Statutory Unfair Dismissal in Canada: What is the Value of a Lost Job?

29 Pages Posted: 1 Jun 2022

See all articles by David J. Doorey

David J. Doorey

York University

Andrew Hills

McGill Research Group on Constitutional Studies

Date Written: May 24, 2022


The starting presumption in the Canadian common law of non-union employment contracts is that either party can terminate the contract for any or no reason at all, provided that party first provides notice of the termination to the other party. A requirement to provide 'reasonable notice' of termination is implied into employment contracts by the courts unless the contract includes a clear expressed notice of termination clause that identifies a specific period of notice and that does not run afoul of statutory minimum notice requirements. There are a number of notable exceptions to the general presumption that notice of termination is required. For example, an employer is relieved of the obligation to provide notice if the employee commits a repudiatory breach of the contract ('summary dismissal').

In the 1970s, the federal government along with the governments of Quebec and Nova Scotia introduced statutory 'unfair dismissal legislation'. The stated objective of these laws was to mimic collective agreement 'just cause' protections long enjoyed by unionized workers across Canada.The legislation supplanted the common law right of employers to terminate employment contracts for any reason by simply providing notice with a new regime that required employers to demonstrate good cause for the termination, except where the termination was due to lack of work. Importantly, the legislation also encouraged reinstatement of unfairly dismissed workers to overcome the common law's reluctance to order specific performance of employment contacts.

This paper examines the unfair dismissal legislation four decades into its lifespan with the aim of assessing whether the laws have achieved their stated goal of extending collective bargaining-like protections from unfair dismissal to non-union workers. Adjudicators responsible for enforcing the legislation have borrowed heavily from labour arbitration principles in the unionized context, holding employers to a relatively high standard of just cause for termination. However, in practice, adjudicators have been reluctant to order reinstatement in many successful unfair dismissal complaints, finding that in the non-union setting, reinstatement would be inappropriate or ineffective. This reluctance to reinstate workers shines a spotlight on how adjudicators craft remedies in lieu of reinstatement. Here the results are mixed. Some adjudicators, especially those applying the federal legislation, have adopted a purposive approach to remedial discretion and have sought to assess the true value of the lost job to the unfairly dismissed worker. However, many adjudicators, particularly those enforcing the Quebec and Nova Scotia legislation, have fallen back on the common law practice of assessing damages for a period of notice.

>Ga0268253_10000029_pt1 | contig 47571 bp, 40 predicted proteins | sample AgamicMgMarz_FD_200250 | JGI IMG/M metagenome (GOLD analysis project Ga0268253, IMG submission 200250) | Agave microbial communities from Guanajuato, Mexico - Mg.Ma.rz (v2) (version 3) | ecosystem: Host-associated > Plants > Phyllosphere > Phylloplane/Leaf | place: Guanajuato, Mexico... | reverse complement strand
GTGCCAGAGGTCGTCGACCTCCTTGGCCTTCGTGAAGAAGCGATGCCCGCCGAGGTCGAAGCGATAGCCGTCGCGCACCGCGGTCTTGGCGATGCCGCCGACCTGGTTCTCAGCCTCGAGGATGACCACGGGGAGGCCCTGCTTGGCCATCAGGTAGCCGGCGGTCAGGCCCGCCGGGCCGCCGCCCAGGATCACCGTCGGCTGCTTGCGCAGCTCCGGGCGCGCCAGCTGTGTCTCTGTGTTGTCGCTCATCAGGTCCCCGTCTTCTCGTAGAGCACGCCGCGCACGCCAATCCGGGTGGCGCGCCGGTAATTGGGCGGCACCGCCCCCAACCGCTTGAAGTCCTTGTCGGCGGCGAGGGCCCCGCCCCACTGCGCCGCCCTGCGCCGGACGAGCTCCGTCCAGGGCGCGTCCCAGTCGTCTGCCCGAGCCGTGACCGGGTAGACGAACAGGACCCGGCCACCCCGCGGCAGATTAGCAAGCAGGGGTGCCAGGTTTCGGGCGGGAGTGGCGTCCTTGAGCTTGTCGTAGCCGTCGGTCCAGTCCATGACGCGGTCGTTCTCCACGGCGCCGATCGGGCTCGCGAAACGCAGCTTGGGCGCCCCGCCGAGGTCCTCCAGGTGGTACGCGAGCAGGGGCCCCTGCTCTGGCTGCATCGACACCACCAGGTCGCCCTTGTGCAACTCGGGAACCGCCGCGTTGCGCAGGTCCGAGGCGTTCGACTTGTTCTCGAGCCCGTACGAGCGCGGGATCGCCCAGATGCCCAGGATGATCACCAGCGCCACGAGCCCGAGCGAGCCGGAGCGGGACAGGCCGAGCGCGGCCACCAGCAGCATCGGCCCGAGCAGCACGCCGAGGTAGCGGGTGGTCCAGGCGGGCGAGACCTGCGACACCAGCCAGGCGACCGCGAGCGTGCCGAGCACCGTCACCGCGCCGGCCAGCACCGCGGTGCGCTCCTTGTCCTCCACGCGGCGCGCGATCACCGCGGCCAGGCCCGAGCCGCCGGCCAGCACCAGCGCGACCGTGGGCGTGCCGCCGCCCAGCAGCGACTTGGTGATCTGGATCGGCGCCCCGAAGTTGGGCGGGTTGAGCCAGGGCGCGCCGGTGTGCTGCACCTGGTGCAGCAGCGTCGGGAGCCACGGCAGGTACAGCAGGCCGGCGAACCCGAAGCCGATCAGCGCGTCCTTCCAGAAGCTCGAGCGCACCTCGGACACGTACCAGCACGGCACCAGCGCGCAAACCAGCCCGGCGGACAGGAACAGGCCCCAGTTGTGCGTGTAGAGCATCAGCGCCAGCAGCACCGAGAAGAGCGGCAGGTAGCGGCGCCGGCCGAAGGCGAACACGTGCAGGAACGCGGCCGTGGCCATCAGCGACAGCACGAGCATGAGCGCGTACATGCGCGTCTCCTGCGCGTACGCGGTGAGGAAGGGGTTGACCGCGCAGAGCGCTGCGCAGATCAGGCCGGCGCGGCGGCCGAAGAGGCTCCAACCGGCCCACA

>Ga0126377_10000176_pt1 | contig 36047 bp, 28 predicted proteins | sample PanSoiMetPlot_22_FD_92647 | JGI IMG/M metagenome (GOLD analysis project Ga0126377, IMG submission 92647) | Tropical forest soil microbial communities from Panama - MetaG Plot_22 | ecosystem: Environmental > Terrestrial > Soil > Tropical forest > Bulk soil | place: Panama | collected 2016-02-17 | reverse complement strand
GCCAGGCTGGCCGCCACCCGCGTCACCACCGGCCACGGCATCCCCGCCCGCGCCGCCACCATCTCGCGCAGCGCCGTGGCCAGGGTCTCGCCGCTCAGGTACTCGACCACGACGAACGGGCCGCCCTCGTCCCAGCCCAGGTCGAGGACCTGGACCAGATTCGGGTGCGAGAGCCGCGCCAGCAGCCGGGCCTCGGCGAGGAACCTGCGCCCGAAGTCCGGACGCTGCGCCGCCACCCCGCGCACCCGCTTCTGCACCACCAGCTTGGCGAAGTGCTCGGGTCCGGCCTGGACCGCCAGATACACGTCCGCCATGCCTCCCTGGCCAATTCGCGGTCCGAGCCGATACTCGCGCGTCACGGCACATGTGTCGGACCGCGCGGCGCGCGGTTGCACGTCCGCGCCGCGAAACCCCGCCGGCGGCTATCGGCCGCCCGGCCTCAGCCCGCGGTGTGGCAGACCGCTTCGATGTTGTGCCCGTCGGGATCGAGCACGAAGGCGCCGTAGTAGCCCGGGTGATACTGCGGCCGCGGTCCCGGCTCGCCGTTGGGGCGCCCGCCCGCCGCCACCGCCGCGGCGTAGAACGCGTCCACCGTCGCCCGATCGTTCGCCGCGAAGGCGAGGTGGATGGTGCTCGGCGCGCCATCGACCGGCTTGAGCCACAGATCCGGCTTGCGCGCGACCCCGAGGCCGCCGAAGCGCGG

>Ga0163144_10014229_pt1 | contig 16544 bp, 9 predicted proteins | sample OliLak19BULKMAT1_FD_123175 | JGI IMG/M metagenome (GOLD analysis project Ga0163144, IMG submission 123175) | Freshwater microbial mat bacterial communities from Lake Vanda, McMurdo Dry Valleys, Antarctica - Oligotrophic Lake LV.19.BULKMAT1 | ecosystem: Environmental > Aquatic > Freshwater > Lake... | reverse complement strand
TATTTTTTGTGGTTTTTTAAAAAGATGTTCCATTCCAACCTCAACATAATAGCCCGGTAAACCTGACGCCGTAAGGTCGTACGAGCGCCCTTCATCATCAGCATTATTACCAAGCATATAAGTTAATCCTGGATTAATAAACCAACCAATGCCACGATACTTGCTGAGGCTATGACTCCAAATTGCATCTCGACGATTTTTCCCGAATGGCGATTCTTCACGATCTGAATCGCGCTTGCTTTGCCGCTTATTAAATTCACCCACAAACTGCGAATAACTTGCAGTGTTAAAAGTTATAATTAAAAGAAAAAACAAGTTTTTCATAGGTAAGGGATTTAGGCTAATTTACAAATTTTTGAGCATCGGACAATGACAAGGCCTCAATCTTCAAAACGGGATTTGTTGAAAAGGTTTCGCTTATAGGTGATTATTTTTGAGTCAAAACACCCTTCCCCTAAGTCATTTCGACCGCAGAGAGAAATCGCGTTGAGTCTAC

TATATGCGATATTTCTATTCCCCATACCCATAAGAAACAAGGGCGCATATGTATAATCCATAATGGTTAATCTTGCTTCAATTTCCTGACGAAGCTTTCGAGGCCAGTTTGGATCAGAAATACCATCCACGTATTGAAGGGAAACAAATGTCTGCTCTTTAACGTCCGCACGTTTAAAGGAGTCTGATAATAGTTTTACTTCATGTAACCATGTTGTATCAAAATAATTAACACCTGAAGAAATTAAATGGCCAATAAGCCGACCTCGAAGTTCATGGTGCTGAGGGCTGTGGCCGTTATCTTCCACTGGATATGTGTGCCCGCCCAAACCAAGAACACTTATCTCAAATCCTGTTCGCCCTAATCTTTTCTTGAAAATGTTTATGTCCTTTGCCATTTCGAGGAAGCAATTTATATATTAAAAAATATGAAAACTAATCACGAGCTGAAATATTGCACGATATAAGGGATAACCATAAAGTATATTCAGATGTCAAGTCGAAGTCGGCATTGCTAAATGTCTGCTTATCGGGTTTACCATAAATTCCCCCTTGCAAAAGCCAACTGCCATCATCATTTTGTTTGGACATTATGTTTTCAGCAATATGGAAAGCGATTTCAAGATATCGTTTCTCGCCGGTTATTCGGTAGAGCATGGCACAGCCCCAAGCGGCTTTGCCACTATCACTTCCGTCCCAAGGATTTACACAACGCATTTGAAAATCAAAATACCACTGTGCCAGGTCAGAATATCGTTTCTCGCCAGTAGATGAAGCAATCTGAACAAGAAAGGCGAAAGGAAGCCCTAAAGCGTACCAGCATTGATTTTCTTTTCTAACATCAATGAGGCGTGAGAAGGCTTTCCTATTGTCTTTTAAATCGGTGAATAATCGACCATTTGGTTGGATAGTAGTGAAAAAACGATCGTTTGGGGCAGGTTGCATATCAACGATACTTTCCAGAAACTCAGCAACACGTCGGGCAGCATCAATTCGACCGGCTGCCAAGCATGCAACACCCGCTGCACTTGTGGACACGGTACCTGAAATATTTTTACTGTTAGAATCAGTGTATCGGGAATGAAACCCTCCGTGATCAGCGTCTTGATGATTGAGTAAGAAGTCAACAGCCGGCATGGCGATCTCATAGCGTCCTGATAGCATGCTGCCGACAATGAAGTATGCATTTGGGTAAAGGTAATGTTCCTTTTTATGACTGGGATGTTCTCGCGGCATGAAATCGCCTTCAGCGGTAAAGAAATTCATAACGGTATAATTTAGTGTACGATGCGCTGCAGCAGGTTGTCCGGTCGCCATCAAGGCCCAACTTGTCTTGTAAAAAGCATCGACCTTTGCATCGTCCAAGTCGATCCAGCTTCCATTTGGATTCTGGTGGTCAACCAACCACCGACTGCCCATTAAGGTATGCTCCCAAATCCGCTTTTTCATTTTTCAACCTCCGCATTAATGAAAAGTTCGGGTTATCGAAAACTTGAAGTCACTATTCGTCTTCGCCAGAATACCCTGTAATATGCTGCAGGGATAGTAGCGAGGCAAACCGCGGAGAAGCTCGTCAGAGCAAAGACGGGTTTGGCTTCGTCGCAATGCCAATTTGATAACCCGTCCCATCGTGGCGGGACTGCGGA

Keywords: Employment Law, Labour Law, Labor, Just Cause, Unfair Dismissal, Canada, Common Law

JEL Classification: K31, K100, J00, J18, J52, J5, J8, K00, K12

Suggested Citation

Doorey, David J. and Hills, Andrew, Statutory Unfair Dismissal in Canada: What is the Value of a Lost Job? (May 24, 2022). Available at SSRN: or

David J. Doorey (Contact Author)

York University ( email )

4700 Keele Street
Toronto, Ontario M3J 1P3


Andrew Hills

McGill Research Group on Constitutional Studies ( email )

Room 414, Leacock Building
855 Sherbrooke Street West
Montreal, QC H3A 2T7

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